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Data Analysis: Sorting Records

 

 

Ascending Order

If you create a table that includes an identity column and that column is the first (or the most left) column of the table, when the user performs data entry, the records are arranged in the incremental order of the numbers of that identity column. Here is an example:

If you want, you can allow the user to arrange the list of records based on another column. This other column would be used as reference. Rearrange the list of records is referred to as sorting and there are two options: ascending and descending.

When a list is sorted in ascending order:

  • If the list is made or numeric values, the lowest value would become the first, followed by the second to lowest value, and the highest value would become the last. This is the case for the EmployeeID column of the above table
  • If the list is made of strings (words), the alphabet would be used. The string whose first letter is the highest in the alphabet from a, b, c, etc would be the first. In this case, the ascending order is the same as the alphabetical order. For example, in a list made Paul, Walter, Anne, and John, in that order, when sorted in ascending order, the list would become Anne, John, Paul, Walter. If various strings in the list start with the same letter, as is the case for the above FirstName column, the strings with the same starting letter would be grouped first. Then among the strings with the same starting letter, the second letter would be considered and the same algorithm would be applied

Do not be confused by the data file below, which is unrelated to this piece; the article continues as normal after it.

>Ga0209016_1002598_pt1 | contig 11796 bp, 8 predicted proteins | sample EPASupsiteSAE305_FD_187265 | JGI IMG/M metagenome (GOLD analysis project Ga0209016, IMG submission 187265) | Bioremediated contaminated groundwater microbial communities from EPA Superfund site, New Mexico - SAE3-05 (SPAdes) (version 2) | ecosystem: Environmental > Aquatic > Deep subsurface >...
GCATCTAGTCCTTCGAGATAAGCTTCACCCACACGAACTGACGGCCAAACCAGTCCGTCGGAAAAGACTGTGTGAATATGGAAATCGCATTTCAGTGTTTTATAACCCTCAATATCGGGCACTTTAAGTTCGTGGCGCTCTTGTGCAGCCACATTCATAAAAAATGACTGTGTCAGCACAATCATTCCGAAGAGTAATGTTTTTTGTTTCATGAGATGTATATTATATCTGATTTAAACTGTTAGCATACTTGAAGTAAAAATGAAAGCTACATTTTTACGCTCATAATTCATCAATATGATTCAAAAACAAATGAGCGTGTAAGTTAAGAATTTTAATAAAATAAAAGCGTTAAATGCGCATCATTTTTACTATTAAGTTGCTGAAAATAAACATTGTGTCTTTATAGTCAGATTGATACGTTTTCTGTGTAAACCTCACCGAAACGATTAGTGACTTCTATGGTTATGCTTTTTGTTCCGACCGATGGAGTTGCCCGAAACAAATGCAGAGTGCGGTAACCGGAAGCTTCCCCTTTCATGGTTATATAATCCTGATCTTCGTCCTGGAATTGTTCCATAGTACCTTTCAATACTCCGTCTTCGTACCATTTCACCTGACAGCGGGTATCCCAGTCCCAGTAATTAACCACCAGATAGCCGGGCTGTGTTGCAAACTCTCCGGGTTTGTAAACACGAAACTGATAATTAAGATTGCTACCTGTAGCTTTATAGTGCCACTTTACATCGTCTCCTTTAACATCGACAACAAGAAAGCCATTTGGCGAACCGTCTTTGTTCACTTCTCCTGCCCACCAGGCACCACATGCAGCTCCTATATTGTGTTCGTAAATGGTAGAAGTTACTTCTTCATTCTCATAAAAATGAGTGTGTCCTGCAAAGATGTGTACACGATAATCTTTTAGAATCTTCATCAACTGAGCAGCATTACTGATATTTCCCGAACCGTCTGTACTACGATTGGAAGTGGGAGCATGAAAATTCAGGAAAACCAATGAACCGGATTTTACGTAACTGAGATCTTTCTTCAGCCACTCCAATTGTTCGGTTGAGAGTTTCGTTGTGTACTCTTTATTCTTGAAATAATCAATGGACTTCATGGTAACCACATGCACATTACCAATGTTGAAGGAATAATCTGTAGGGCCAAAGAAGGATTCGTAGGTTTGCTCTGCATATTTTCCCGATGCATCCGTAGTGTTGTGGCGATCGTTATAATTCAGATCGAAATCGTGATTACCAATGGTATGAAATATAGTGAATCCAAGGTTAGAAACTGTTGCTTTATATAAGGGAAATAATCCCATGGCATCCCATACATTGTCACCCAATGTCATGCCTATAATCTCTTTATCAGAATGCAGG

• If the list is made of dates, the earliest date would become the first and the most recent date would become the last
  • If the list is a combination of numbers and strings, the numbers would be arranged in incremental order firs, followed by the list of strings in alphabetical order